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Crime wave threatens to dent Barcelona's image

By Earle Gale in London | China Daily Global | Updated: 2019-08-22 18:19

Sagrada Familia in Barcelona, Spain. [Photo/VCG]

An eruption of serious crime in the Spanish city of Barcelona is threatening to tarnish the popular tourism hotspot's reputation.

The city's problems came to the fore on the weekend when Afghanistan's ambassador to Spain, Masood Khalili, was robbed by a gang of attackers who threw him to the floor and stole his watch. A 91-year-old French woman was also targeted on the same day, suffering head injuries when she was assaulted for her necklace. The incidents, along with the violent robbery of a German tourist two days earlier, prompted Barcelona's deputy mayor, Albert Batlle, to describe the situation as "a crime crisis".

The incidents follow the death of a South Korean woman in June who had been with a visiting government delegation and who had fallen and struck her head when a thief grabbed her purse.

The bad publicity from the incidents has cast a shadow over the city, which is known for its sunshine, beaches, bars, and historic culture.

Luis Sans, president of a central Barcelona business group, told the BBC the situation "is out of control" while Andres Maluelda, from the law firm Molins, told El Periodico newspaper: "The legislative and judicial powers are not managing to provide a response to a specific problem in our society: repeated theft."

He said a 2015 reform of the penal code means courts rarely sentence first-time petty criminals to jail time, and repeat offenders get the option of paying a fine instead of doing time if they are charged with stealing items worth less than 400 euros ($444). Much of the crime blighting the city is being blamed locally on unaccompanied children who migrated to the city, mainly from Morocco.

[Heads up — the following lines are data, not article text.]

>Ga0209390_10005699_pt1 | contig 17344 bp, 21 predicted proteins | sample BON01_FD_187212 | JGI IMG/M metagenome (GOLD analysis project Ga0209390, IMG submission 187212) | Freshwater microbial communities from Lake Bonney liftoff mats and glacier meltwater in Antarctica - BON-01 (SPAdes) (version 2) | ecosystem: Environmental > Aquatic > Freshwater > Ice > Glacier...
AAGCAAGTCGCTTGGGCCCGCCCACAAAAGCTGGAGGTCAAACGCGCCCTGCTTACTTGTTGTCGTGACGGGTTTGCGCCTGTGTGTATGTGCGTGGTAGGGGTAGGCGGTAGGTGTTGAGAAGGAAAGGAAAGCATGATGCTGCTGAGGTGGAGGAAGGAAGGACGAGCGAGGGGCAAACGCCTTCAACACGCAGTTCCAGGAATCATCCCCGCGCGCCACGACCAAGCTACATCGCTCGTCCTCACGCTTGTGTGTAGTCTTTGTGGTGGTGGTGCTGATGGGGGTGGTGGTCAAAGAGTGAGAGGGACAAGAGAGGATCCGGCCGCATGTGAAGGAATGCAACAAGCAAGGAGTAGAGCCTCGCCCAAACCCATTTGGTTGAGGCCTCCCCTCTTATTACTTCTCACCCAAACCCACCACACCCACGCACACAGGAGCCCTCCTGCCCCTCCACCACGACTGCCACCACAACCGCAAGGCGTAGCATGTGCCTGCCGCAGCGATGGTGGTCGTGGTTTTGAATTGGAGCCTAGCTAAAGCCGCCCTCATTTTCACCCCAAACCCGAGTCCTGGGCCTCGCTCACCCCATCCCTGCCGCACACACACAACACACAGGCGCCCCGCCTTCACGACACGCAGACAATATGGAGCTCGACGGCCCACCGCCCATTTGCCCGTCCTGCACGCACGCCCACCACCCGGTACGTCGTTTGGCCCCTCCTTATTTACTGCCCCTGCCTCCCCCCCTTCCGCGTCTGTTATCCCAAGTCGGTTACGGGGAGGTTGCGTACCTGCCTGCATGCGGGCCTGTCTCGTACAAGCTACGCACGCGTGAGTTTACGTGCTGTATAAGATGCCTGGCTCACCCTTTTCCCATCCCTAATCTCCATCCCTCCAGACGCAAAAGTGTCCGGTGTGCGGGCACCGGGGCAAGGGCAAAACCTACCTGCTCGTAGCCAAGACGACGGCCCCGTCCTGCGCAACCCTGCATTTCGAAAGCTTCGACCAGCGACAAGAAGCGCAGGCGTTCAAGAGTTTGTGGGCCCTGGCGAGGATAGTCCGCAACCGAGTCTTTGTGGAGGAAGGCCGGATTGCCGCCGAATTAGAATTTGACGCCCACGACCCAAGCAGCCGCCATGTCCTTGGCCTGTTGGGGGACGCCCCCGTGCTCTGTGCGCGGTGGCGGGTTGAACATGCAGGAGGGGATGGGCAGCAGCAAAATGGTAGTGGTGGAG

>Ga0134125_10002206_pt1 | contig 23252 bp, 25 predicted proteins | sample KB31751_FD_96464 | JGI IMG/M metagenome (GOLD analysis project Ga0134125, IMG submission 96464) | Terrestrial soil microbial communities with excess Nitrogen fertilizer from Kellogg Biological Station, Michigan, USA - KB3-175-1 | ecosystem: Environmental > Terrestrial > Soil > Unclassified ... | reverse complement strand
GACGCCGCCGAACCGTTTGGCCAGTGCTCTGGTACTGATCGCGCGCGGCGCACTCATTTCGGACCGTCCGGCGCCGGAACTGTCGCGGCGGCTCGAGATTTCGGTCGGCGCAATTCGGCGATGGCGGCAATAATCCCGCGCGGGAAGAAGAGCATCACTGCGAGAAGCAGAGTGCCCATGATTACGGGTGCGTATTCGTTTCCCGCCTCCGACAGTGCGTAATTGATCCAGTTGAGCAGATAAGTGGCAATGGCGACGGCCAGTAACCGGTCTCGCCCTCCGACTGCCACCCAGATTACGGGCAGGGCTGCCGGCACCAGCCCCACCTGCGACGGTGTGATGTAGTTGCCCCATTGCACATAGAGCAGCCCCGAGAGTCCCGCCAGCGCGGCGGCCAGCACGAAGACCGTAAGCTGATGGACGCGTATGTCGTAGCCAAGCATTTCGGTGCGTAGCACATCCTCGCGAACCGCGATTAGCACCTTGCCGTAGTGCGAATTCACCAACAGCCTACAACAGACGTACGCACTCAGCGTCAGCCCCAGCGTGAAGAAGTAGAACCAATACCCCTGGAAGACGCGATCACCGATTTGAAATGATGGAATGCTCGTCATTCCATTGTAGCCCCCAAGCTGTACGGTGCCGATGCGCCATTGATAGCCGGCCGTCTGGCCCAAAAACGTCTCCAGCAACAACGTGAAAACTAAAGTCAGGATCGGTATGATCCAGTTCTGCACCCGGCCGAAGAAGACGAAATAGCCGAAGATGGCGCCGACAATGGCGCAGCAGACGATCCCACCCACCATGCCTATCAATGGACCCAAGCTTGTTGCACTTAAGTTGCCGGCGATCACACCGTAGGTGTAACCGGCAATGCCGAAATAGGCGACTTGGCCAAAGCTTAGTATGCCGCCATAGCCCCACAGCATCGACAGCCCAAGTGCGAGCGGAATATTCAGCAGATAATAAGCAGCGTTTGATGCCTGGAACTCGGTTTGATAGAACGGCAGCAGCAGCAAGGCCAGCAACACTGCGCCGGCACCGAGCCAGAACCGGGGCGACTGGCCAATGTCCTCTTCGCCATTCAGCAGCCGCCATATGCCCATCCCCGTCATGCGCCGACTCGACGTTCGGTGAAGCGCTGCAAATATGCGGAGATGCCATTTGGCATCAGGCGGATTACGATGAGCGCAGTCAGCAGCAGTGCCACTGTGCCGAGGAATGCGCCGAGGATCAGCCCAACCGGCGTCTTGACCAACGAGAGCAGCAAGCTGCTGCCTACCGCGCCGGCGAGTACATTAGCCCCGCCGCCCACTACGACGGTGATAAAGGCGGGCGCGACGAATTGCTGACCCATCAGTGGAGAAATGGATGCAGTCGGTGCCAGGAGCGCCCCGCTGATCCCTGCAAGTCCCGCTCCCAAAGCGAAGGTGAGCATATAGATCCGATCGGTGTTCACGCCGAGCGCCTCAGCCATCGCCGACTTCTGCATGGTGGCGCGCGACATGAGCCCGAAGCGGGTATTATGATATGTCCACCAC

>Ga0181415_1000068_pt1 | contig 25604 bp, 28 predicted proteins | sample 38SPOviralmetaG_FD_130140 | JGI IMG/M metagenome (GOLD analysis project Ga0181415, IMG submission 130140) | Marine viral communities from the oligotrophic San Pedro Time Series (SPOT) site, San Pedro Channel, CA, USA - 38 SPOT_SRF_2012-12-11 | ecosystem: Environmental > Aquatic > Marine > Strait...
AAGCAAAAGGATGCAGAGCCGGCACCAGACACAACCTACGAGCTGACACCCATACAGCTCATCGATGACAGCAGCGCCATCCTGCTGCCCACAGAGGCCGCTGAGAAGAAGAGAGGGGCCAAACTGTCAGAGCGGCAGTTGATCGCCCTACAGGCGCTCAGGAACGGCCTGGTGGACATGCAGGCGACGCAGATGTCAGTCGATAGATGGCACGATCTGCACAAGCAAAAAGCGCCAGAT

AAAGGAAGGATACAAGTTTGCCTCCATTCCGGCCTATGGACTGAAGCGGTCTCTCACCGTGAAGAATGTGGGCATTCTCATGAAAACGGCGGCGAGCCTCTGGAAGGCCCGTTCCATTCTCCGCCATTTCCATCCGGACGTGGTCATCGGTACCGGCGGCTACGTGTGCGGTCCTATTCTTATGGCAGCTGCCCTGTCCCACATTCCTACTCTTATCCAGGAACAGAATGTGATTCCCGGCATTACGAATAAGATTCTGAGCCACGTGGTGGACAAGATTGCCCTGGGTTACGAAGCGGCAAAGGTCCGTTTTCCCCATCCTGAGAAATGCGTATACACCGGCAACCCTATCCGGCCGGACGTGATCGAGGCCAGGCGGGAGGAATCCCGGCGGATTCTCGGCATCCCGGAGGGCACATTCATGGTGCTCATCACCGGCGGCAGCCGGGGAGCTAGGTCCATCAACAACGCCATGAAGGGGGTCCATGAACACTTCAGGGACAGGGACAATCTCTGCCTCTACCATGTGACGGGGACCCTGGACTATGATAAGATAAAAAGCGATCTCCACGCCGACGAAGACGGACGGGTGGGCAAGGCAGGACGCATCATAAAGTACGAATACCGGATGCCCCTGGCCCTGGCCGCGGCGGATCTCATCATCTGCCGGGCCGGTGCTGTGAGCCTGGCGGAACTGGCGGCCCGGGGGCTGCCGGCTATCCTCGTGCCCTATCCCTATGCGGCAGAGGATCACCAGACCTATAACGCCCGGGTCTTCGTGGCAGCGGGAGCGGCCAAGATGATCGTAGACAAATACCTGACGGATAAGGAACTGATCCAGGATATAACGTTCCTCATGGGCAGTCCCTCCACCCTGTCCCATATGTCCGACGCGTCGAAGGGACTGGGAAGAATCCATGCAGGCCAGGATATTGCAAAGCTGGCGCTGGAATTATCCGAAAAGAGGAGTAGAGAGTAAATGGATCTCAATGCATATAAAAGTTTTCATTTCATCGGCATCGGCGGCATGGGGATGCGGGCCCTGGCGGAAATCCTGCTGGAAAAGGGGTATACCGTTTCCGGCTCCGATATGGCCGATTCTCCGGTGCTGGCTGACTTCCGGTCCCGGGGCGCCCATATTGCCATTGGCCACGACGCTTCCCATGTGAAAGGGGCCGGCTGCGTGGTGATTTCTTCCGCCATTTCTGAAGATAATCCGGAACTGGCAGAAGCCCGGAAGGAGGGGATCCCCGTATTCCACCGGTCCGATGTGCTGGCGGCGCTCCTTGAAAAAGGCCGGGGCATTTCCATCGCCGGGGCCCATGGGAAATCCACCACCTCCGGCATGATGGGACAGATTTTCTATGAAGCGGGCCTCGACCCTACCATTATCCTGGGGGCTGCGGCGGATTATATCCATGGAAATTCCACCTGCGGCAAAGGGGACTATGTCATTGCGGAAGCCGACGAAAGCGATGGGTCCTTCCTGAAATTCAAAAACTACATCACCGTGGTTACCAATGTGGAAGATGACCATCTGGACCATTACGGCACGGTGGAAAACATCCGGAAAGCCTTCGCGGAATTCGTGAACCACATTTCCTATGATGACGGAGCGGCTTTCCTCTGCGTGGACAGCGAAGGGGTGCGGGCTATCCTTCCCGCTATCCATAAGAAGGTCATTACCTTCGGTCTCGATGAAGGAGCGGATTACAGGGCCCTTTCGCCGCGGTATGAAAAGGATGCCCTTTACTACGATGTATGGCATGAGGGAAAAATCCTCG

Official figures show the crime wave is more than anecdotal. Crime increased overall by 9 percent during the first six months of 2019 compared to the previous year, and violent crime spiked by 31 percent in comparison to 2018. It has gone up by 60 percent during the last three years.

To combat the problem and better protect Barcelona's 1.6 million residents and its 16 million annual tourists, the regional government has pledged 300 more police officers and additional patrols. Barcelona's mayor, Ada Colau, has also increased spending on law and order, by 16 percent last year and by a further 11 percent this year.

But the problem is large. Britain's Sun newspaper said the city had 115,014 reported crimes between January and June, including murders, sex attacks, gang fights, and a spree of thefts on the metro transportation system.

Spanish newspaper El Pais said the tally included seven violent deaths in a 40-day period and 11 so far for the year.

The apparent breakdown of law and order prompted warnings to be posted in seven languages around the city's famous Sagrada Familia cathedral, highlighting cuts in police funding and warning people that their safety could not be guaranteed.

The Express newspaper quoted Batlle, as saying: "Homicides worry us, but … Barcelona continues to be a safe city compared with Paris, London or Rome."

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